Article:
XX
R. manca
2n=42
Stems low, 0.2-1 m. Prickles often recurved. Petals 1.5-2.5 cm. Hip 1 cm. in diameter. Southern Rocky Mountains region.
WW Stems bristly to top, slender or, if stout, simple and strict; height to 1 m.
Y Hips usually erect, pedicels glabrous or glandular, 0.5-2 cm. long. Pacific Coast species.
Z Stems strict, to 1.6 mm., foliage often glandular.
a
R. durandii
2n=28
Serrations fine, 9-17. Stem and pedicels often glandular-hispid. Prickles straight, flattened or terete. Leaflets usually densely puberulent and resin-scented. Petals 2 cm. long. Stamens about 70.
aa
R. californica var. bidenticulata
2n-28
Serrations coarse, 4-14; leaflets 0.5-2.5 cm. Stems with scattered weak bristles and prickles. Petals 12-18 mm.
ZZ
R. yainacensis
2n=28
Stems low to 5 dm., with strict branches and numerous weak bristles and prickles. Leaflets to 2 cm. long, oval to orbicular. Petals 1.5-2 cm. Stamens 60-70.
YY Hips usually pendent. Pedicels slender, 1-3 cm. long.
b
R. X engelmannii
2n=42
Early flowering. Petals 2.5 cm. Hips 1 cm. or more in diameter, reddening in 5-6 weeks. Stems low, with arching branches. Prickles and bristles slender. Rocky Mountain species.
bb Petals 10-25 mm. Hips less than 1 cm. in diameter. Stems slender, branched, prickles very weak. Sepals 4-5 mm. broad. Habitat, mountains of far west.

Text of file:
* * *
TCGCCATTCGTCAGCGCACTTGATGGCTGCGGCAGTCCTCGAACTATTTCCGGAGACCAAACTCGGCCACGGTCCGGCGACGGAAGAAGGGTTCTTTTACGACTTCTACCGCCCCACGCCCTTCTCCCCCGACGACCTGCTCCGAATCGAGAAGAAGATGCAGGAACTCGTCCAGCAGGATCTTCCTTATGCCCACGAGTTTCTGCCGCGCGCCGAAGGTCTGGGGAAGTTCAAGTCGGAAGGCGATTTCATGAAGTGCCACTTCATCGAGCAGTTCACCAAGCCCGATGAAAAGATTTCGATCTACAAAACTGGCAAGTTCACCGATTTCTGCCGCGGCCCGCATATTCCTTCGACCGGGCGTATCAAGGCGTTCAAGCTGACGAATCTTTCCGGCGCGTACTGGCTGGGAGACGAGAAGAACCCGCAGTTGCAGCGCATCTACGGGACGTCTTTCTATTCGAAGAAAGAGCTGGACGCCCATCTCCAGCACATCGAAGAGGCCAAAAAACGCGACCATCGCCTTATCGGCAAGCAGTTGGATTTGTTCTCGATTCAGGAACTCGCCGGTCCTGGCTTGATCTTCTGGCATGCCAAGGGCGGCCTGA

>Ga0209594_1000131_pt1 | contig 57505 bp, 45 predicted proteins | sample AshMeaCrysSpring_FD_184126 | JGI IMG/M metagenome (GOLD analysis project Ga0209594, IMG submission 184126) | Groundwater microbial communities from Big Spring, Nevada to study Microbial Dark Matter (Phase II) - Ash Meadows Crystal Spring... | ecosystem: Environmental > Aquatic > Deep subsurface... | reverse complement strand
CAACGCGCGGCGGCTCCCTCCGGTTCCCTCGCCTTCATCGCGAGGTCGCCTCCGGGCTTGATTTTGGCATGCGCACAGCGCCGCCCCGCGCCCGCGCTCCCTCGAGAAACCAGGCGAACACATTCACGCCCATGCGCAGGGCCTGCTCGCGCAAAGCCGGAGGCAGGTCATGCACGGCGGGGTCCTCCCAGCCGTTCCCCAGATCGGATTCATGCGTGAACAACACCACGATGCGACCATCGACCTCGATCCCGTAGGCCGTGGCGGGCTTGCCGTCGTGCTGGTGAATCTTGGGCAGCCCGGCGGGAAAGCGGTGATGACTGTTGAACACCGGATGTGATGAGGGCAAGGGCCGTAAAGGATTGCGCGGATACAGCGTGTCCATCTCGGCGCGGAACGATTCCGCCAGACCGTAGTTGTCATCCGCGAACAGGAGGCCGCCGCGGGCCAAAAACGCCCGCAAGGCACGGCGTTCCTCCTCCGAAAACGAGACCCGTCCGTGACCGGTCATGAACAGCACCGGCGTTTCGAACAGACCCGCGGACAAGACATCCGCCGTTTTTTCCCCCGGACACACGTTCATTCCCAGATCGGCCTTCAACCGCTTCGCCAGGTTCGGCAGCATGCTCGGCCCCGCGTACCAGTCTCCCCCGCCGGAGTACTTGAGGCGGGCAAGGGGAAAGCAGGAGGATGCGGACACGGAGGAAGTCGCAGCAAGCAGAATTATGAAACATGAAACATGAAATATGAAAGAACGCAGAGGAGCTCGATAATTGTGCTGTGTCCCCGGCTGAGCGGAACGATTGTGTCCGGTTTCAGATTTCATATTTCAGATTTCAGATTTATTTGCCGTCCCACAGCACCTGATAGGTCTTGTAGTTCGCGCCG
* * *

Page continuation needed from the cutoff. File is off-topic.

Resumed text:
c
R. gymnocarpa
2n=14
Sepals rarely caudate, about 10 mm. long, falling together with the disc. Pedicels often glandular-hispid.
cc
R. calvaria
2n=14
Sepals caudate, about 15 mm. long, erect or spreading and persistent on the ripe fruit. Dwarf of southern Sierra Nevadas
VV Inflorescence 1-15 or more. flowering laterals usually over 10 cm.
d Sepals 1.5-2.5 mm. wide, not narrowed at base. flowers on laterals from old wood. Buds tapering. Habitat, Great Plains and westward.
e
R. woodsii
2n=14
Leaflets 5-7, 1-4 cm. long, serrations coarse and acute. Twigs with weak, rarely flattened infrastipular prickles. Stems 1-3 m. tall. [stamens ave. 65]*
ee
R. macounii
2n=14
Leaflets 7-11, usually under 2.5 cm. long. Twigs gristly or unarmed. Habit strict. Prairie form, usually less than 1 m. tall.
dd Sepals 2-4 mm. wide. Buds ovoid.
f Small-flowered western roses with arching branches. Leaflets ovate, finely serrate, somewhat cordate at base. Flowers usually in corymbs. Buds ovoid.
g
R. pisocarpa
2n=14
Stems slender, sparingly armed. Serrations fine and crenate (av. no. 15). Petals 15 mm. long. Sepals narrowed at base. Flowers on laterals only.
gg
R. californica
2n=28
Stems coarse, often bristly and prickly. Petals 20 mm. long. Sepals slightly narrowed at base. Serrations 10-20 (av. 14). flowering on long laterals and terminally on turions.
[stamens ave. 90]*
ff
R. X michiganensis
2n=14
Large flowered roses of Great Lakes region. Coarse, strict habit with scattered, flattened prickles. Leaflets oval to obovate. Teeth ascending, 7-28 (av. 17). Petals 2-2.5 cm. Stamens 120-150.

*Erlanson: Revision of genus Rosa (1934)
  Stamens
ave. no.
acicularis (hexaploid) 100
acicularis (octoploid) 75
arkansana 120
blanda 115
californica 90
carolina 105
gymnocarpa 57
minutifolia 45
nutkana 100
palustris 200
pisocarpa 75
setigera 212
stellata 175
virginiana 140
woodsii 65
yainacensis 70